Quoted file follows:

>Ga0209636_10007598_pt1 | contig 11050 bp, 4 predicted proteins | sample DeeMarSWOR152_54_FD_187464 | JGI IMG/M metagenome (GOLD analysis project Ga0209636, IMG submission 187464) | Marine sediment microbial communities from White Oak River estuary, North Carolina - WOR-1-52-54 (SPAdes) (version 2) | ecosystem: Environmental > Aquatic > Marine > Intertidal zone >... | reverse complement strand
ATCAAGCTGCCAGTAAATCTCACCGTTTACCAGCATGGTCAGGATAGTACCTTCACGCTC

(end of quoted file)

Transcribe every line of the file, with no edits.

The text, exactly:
>Ga0209636_10007598_pt1 | contig 11050 bp, 4 predicted proteins | sample DeeMarSWOR152_54_FD_187464 | JGI IMG/M metagenome (GOLD analysis project Ga0209636, IMG submission 187464) | Marine sediment microbial communities from White Oak River estuary, North Carolina - WOR-1-52-54 (SPAdes) (version 2) | ecosystem: Environmental > Aquatic > Marine > Intertidal zone >... | reverse complement strand
ATCAAGCTGCCAGTAAATCTCACCGTTTACCAGCATGGTCAGGATAGTACCTTCACGCTC